During the last two decades, Modern Monetary Theory (henceforth MMT) has won wide academic recognition and public influence. Its most prominent achievements include shifting the public debate on the conduct of economic policy and reviving interest in the theory of money. The former tends to attract most of the attention of both advocates and critics of MMT, but this is unjustified. MMT policy conclusions result from its underlying understanding of money, as some of the more illuminating MMT thinkers make abundantly clear (Bell, 2001; Tcherneva, 2006; Wray, 2010, 2014). A far richer assessment of MMT economic policy proposals would result by first considering the foundations of its theory of money, that is, neo-Chartalism.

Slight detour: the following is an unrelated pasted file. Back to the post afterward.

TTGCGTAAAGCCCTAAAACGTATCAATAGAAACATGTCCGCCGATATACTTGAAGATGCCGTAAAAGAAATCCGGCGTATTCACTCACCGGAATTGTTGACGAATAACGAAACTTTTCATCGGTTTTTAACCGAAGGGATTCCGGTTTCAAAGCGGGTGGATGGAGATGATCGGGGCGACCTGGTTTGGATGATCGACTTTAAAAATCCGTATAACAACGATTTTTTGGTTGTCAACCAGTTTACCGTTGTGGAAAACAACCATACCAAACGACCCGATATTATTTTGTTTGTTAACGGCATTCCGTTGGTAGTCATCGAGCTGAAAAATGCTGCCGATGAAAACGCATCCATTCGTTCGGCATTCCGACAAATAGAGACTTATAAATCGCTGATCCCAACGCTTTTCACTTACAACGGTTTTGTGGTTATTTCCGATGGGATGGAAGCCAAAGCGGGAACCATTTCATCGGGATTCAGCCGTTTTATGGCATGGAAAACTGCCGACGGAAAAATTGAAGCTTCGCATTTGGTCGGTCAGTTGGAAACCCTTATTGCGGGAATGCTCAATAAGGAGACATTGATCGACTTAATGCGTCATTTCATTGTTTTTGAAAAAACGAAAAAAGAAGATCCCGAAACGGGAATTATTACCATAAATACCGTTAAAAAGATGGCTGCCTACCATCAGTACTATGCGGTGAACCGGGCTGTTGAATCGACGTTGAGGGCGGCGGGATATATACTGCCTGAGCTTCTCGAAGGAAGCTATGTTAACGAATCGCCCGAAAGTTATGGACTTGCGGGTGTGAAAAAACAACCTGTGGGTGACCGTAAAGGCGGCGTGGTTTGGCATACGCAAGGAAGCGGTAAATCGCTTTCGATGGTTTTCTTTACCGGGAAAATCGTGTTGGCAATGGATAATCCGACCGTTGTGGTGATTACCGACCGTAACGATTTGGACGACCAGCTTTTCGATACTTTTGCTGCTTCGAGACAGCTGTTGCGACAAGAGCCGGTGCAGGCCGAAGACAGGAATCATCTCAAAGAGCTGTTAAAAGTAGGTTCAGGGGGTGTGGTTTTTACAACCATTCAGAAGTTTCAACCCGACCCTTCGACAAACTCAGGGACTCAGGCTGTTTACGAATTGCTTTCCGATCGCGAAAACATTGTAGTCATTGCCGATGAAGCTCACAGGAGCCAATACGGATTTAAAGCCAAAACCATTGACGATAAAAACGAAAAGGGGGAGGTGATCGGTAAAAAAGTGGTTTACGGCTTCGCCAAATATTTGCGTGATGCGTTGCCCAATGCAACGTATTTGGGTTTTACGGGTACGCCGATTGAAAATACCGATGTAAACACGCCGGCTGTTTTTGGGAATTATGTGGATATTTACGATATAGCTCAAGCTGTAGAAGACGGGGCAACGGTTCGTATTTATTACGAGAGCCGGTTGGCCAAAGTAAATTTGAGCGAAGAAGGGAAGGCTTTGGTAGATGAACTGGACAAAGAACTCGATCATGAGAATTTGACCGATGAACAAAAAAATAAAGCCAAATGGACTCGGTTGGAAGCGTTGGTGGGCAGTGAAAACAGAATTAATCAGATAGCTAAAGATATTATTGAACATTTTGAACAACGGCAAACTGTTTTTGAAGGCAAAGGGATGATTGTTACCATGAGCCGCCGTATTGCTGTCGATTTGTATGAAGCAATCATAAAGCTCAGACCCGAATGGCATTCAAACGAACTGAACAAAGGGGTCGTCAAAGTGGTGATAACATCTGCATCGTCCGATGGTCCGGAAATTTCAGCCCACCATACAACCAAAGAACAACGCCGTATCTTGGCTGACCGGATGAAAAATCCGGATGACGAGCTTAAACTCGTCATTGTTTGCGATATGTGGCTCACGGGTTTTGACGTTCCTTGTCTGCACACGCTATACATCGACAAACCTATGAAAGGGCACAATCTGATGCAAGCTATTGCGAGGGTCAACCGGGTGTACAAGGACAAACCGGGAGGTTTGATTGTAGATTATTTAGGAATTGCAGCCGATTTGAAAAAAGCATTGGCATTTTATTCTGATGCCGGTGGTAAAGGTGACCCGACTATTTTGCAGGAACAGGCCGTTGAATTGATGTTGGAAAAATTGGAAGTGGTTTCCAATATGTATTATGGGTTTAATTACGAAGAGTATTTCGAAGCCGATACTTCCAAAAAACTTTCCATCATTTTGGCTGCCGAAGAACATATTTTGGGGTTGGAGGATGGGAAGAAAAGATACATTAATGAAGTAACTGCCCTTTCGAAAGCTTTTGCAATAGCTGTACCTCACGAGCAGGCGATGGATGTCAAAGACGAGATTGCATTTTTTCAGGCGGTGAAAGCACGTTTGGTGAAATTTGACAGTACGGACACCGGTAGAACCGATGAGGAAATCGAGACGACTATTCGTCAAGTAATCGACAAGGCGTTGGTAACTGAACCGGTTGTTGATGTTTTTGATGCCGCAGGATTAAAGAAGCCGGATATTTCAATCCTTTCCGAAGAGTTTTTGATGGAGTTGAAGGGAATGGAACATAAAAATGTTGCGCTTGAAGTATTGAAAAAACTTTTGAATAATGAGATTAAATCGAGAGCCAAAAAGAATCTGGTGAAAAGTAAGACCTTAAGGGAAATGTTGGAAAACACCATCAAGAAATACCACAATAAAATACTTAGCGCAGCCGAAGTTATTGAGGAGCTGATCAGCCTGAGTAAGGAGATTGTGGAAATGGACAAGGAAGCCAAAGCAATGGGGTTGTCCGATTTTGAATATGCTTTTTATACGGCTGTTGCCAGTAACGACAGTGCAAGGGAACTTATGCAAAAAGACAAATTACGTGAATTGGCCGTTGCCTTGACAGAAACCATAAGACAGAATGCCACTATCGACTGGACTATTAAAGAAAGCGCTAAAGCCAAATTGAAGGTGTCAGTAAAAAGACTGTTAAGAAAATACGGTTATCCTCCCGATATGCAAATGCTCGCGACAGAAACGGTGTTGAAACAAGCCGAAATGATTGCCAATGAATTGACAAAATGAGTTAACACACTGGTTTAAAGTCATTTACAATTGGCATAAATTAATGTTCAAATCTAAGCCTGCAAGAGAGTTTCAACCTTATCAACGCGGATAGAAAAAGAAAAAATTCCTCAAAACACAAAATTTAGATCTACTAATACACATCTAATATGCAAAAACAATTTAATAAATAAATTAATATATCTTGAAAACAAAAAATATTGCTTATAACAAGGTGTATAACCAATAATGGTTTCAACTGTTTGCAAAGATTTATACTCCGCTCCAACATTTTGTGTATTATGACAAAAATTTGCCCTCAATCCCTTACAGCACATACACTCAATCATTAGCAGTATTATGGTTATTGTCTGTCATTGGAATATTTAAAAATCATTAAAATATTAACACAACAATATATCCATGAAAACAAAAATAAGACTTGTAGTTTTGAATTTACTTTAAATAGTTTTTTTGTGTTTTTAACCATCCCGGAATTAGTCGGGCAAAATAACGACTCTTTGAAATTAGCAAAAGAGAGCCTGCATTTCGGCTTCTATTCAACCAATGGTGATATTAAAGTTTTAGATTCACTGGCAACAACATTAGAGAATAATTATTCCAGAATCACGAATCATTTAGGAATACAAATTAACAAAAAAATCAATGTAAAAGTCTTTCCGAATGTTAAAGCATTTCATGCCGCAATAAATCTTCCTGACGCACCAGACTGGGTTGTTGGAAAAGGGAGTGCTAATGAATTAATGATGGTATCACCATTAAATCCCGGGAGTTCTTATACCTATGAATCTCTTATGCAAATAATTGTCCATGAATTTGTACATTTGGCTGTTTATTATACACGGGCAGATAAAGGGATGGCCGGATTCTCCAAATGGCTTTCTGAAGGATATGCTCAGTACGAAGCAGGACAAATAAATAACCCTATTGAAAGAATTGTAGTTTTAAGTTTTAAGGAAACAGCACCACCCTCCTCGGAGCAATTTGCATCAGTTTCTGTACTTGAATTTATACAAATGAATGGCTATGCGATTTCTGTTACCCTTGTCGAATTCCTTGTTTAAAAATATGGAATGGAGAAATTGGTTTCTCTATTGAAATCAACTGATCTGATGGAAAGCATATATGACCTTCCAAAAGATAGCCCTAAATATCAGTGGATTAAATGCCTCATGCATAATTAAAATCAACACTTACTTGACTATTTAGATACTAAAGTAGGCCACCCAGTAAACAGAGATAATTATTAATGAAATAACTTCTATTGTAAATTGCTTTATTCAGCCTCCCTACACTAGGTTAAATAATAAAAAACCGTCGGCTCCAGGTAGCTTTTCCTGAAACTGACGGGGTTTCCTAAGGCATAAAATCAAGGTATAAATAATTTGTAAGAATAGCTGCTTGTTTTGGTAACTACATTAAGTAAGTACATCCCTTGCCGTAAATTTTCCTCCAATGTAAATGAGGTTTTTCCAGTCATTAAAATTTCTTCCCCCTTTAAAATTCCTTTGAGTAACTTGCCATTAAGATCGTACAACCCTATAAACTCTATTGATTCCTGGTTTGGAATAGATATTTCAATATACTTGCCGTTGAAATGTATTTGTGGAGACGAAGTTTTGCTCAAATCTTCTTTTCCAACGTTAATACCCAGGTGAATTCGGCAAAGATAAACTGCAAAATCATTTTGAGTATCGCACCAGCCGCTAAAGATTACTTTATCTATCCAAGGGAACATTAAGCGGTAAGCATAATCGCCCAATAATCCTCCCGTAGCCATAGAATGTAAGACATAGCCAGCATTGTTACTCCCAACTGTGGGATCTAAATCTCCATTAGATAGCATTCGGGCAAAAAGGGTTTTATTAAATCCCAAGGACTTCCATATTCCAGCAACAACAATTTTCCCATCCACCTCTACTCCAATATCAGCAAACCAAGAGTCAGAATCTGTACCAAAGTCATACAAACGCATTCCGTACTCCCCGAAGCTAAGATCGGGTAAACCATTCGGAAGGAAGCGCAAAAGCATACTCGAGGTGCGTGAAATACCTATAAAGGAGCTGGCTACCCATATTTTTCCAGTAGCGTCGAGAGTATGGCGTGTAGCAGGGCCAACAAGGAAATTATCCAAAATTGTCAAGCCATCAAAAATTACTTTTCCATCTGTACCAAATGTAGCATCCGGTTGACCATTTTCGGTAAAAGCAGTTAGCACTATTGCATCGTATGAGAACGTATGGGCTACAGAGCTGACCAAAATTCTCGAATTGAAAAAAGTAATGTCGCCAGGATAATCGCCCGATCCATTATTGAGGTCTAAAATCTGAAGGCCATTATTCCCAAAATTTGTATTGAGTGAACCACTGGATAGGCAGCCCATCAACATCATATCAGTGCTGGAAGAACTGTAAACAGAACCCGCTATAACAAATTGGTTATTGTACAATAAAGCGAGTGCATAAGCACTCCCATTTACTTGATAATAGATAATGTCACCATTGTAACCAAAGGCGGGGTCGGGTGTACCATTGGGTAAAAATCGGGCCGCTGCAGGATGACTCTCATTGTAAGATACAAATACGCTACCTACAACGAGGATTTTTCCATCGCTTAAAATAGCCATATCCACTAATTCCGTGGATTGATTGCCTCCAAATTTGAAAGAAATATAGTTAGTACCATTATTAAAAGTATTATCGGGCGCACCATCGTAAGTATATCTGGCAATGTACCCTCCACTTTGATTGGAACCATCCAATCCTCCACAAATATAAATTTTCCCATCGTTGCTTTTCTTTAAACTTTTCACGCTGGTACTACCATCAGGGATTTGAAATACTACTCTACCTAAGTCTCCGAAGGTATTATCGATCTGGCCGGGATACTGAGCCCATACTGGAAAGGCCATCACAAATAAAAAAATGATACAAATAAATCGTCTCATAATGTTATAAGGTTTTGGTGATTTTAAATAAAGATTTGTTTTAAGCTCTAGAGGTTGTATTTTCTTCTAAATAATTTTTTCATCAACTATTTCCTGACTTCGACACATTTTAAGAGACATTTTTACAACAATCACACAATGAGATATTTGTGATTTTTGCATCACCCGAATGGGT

In a recent article, we contrasted MMT with the Marxist theory of money. We showed that there were four important points of disagreement between these two schools of thought, namely on: (i) the ontology of money, (ii) the state and money, (iii) state economic policy, and (iv) world money and monetary sovereignty. We supported our argument with historical examples that we omit here for reasons of space.